Breed Specific Legislation (BSL)

Wednesday saw the two year anniversary of the sad day it was announcedban BSL that a dog called Lennox had been put to sleep in Belfast because he had been found to be of ‘pitbull type’ and was thus illegal under current UK Breed Specific Legislation (BSL).

Lennox was not by any means the first, or sadly the last, to lose his life to BSL, but he was special in that his story made headline news around the world and was instrumental in making so many more people aware of this legislation and just why so many campaigners want it to end. To those opposed to BSL, the idea that any dog should be put down purely because of how he looks or what his body measurements are, rather than because he has proved to be dangerously aggressive and untrustworthy, is fundamentally flawed.

Unfortunately, two years on, the fight still goes on and so does the killing. Only the other day many were stunned to read that a crossbreed rescue dog called Tyson, who had been successfully trained as a police sniffer dog, had been destroyed not because he had shown himself to be a danger to the public, but just because a police specialist had decided he was ‘of type’ and therefore illegal.

As an RSPCA spokesperson commented: “… Utimately poor Tyson illustrates the absurdity of the breed specific legislation and the Dangerous Dogs Act, and is another lovely dog who has paid the price because of it.”

And so, the fight to change this law goes on…

Breaks hearts, Solves nothing, Let’s Stop!

Why so judgemental…?

helping handI just had an email from someone who says she is in tears after she just met another dog walker and asked him to call his dog back as hers is a bit nervous and reactive with strange dogs. The other walker gave her a mouthful of abuse and basically told her that she shouldn’t even keep a dog that doesn’t get on with its own kind!

When did we as a race become so judgemental and intolerant about everything and everyone? With an attitude like that, it can be assumed that not everyone gets on with said dog walker so what makes him assume that every dog should automatically get on with every other dog it ever meets? The person who emailed me had her dog on a leash so, in my opinion, she had every right to request the owner of the off-leash dog running at her to call him back. I suspect the real issue here is that the off-leash dog has no recall so the owner can’t call him back even if he wants to!

Let’s all lighten up a bit guys and try to help each other rather than making life even more difficult.

Changes to the Dangerous Dogs Act

SnarlAs of next Tuesday, May 13th, 2014, the Dangerous Dogs Act in England and Wales will be amended to cover incidents on private property as well as in public places.

Under Section 3 of the current Act, it is already a criminal offence for the person in charge of a dog to allow it to be ‘dangerously out of control’ in a public place. From next week, this will also be the case on private property too and police, or an appointed local authority, will have powers to seize a dangerously out of control dog in a private place as well as in a public one.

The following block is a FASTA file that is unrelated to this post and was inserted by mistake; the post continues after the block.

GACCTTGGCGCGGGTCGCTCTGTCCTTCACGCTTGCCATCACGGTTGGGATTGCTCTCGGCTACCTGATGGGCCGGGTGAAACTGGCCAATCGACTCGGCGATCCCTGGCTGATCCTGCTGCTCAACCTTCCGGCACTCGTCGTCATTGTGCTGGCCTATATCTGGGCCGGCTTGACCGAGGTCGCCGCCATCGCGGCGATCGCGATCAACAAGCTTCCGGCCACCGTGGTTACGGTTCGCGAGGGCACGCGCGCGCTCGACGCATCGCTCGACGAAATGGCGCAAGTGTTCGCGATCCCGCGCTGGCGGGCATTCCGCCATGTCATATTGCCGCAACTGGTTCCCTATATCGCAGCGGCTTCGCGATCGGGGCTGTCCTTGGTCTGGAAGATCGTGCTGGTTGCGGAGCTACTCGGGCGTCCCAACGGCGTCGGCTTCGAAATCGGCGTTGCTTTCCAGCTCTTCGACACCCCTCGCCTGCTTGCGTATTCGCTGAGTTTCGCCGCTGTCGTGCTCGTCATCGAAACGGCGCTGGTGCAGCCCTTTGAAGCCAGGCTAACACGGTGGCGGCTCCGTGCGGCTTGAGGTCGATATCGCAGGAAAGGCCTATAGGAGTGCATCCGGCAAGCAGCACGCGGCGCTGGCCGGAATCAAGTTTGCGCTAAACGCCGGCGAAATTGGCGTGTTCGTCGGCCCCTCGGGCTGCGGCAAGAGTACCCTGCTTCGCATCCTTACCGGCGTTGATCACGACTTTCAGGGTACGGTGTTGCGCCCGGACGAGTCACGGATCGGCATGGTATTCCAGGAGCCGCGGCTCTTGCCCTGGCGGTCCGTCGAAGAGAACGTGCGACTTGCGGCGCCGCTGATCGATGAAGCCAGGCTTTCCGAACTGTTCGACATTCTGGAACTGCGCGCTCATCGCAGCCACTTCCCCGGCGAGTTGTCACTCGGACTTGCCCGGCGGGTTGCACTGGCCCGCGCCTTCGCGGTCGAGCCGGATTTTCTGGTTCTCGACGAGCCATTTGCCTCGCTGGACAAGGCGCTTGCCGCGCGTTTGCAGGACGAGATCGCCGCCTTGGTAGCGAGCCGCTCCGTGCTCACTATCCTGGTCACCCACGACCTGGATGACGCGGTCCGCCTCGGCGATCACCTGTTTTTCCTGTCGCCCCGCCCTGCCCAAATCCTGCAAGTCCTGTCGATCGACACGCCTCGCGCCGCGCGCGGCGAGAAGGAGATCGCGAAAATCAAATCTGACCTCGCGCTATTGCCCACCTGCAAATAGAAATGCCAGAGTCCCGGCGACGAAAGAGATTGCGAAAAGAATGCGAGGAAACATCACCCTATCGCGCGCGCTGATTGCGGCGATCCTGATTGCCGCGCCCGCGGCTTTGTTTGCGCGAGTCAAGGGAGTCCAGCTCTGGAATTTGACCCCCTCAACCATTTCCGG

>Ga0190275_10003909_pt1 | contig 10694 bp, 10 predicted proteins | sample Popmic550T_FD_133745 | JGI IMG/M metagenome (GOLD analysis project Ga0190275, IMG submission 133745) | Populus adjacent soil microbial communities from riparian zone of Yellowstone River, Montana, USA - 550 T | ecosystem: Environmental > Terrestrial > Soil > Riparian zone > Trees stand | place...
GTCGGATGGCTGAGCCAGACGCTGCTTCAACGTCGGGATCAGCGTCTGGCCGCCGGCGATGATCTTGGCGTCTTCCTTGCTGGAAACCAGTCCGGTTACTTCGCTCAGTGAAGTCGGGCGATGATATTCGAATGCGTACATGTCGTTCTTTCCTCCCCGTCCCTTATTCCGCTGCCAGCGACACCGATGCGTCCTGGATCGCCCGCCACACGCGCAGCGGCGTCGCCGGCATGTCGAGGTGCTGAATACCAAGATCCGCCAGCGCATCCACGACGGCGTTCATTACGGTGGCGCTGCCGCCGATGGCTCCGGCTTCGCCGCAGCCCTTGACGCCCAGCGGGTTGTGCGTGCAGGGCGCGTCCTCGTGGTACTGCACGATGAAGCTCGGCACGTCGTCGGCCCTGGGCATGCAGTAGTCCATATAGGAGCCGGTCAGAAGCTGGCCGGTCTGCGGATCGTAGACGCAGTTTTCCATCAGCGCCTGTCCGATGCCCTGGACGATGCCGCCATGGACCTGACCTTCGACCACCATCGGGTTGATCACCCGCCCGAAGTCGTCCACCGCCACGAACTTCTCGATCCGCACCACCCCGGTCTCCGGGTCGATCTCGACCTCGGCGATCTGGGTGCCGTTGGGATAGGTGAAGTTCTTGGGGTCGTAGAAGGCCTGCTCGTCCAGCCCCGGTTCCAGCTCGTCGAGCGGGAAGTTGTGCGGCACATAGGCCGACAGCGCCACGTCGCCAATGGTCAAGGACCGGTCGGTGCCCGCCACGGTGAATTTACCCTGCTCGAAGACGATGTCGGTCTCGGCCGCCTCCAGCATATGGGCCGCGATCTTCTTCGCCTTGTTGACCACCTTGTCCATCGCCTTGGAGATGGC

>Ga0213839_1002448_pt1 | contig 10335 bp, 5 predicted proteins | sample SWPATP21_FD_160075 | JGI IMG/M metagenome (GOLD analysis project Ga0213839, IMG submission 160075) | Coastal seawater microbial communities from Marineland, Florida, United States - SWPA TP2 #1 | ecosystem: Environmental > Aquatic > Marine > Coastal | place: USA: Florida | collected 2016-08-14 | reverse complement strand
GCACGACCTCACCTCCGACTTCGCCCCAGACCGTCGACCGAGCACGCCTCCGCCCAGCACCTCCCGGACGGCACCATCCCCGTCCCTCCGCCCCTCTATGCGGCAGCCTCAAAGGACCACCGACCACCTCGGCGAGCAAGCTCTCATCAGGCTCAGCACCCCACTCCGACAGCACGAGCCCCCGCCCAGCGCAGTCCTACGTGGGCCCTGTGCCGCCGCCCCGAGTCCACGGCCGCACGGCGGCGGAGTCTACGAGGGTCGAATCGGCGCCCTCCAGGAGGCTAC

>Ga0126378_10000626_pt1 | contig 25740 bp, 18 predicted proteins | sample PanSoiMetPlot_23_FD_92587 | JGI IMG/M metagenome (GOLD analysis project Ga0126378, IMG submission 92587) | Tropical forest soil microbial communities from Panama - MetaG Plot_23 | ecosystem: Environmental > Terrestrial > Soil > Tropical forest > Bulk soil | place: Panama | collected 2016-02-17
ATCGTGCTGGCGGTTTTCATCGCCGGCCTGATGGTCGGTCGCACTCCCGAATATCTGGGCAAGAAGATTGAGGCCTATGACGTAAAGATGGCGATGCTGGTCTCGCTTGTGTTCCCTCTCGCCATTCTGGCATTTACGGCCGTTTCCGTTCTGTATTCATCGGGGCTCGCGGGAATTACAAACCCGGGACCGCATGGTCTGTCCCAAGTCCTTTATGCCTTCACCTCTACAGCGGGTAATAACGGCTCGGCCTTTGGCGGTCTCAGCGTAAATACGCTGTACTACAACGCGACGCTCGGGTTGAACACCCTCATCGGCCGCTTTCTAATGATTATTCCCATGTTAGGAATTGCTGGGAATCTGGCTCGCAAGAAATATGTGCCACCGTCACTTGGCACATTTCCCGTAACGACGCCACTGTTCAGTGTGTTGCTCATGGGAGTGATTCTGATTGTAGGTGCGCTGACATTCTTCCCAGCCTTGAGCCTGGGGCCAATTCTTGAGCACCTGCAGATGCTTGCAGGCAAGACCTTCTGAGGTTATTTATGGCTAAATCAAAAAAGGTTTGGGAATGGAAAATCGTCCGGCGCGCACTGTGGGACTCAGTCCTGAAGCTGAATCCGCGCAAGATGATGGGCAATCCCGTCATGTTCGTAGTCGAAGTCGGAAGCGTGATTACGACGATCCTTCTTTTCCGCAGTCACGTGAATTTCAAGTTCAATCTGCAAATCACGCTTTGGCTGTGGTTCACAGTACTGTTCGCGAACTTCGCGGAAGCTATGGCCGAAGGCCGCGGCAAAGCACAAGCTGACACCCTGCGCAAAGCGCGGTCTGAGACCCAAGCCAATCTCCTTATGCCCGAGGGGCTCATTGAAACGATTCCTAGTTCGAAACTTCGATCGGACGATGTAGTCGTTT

You should also remember that a dog doesn’t actually have to bite someone to be deemed dangerous. In fact, as defined by the Dangerous Dogs Act, if a dog just gives a person grounds to feel that it may injure them, the law still applies.

From next week, it will also be an offence for your dog to attack an assistance dog eg. guide dogs or hearing dogs, and prison sentences are being increased for those convicted of certain offences.

For further information on these changes and how they affect you and your dog, have a look at this Advice to Owners provided by the National Animal Welfare Trust.

Click here to read the complete Dangerous Dogs Act 1991.

Don’t just ban it!

bannedWhy is it our immediate solution to every problem these days is just to ‘ban it’ rather than to try to solve it? This appears to be particularly true with regards to anything dog related. It seems like almost every day there’s an article in the news telling us that dogs have been banned from somewhere; beaches, town centres, parks, outside schools, the list is endless. If we are not every careful, one day we’ll find that there isn’t anywhere left where we can take our dogs, on or off the lead, at all.

In April this year the Kennel Club noted that the overall countrywide trend seemed to be to effectively “ghettoise” dogs, forcing them into increasingly congested, designated areas: Society is creating dog ghettos

To me, one of the saddest bans is when I see huge signs being put up forbidding us to take dogs anywhere near schools. When I was a kid, one of my greatest pleasures was Mum meeting me at the school gate with the family dog at the end of the day ready for a lovely, healthy romp home through the park. What does it say about our society if that has been replaced with Mum fetching the kids in the car while the family dog is left shut up at home?

Let’s ban the banning! Around schools, let’s ask parents to keep their dogs on leads at all times. Let’s teach children never to try and stroke a strange dog, and also how to do so properly if, and only if, the owner has said it is OK. In our city centres, parks and beaches, let’s bring back good manners and ask owners not to ever just let their dogs run up to other people or other dogs, even if they are sure their dog is just being friendly. Let’s provide plenty of bins and insist owners clean up. By all means, let’s provide play areas for kids where dogs are not allowed to run free, but let’s not just ban dogs from everywhere.

If we work together, surely we can find solutions to situations that create a desire for some people to call for dogs to be banned from everywhere before it is too late and dogs are just banned from all of our lives completely?

Some dogs just need more s p a c e

We support Yellow Dog UKAlthough many of you will have already seen the Yellow Dog advert box we’ve been displaying for a while, I thought it would also be a good idea to write a bit about this rapidly growing concept and to ask all of you to help spread this brilliant idea far and wide.

Yellow Dog is an international campaign which began in June last year in Sweden and is designed to create awareness that ‘some dogs need more space’. Support is rapidly growing wordwide, with dedicated websites now available in many countries, including the UK: Yellow Dog UK